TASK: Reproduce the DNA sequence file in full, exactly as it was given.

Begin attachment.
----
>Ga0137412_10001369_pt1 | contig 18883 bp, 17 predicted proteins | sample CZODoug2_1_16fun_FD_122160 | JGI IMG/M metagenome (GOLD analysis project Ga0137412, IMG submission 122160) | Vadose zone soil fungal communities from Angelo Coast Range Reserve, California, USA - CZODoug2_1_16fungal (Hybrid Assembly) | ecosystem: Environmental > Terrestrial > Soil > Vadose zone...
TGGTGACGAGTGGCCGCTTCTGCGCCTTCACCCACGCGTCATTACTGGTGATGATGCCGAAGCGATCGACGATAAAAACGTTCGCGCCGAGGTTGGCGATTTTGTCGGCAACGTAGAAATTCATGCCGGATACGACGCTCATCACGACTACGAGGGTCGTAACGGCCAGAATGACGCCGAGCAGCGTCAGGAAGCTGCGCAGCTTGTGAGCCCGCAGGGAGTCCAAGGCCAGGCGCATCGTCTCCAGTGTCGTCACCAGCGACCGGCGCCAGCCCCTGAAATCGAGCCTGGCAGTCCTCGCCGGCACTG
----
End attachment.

>Ga0137412_10001369_pt1 | contig 18883 bp, 17 predicted proteins | sample CZODoug2_1_16fun_FD_122160 | JGI IMG/M metagenome (GOLD analysis project Ga0137412, IMG submission 122160) | Vadose zone soil fungal communities from Angelo Coast Range Reserve, California, USA - CZODoug2_1_16fungal (Hybrid Assembly) | ecosystem: Environmental > Terrestrial > Soil > Vadose zone...
TGGTGACGAGTGGCCGCTTCTGCGCCTTCACCCACGCGTCATTACTGGTGATGATGCCGAAGCGATCGACGATAAAAACGTTCGCGCCGAGGTTGGCGATTTTGTCGGCAACGTAGAAATTCATGCCGGATACGACGCTCATCACGACTACGAGGGTCGTAACGGCCAGAATGACGCCGAGCAGCGTCAGGAAGCTGCGCAGCTTGTGAGCCCGCAGGGAGTCCAAGGCCAGGCGCATCGTCTCCAGTGTCGTCACCAGCGACCGGCGCCAGCCCCTGAAATCGAGCCTGGCAGTCCTCGCCGGCACTG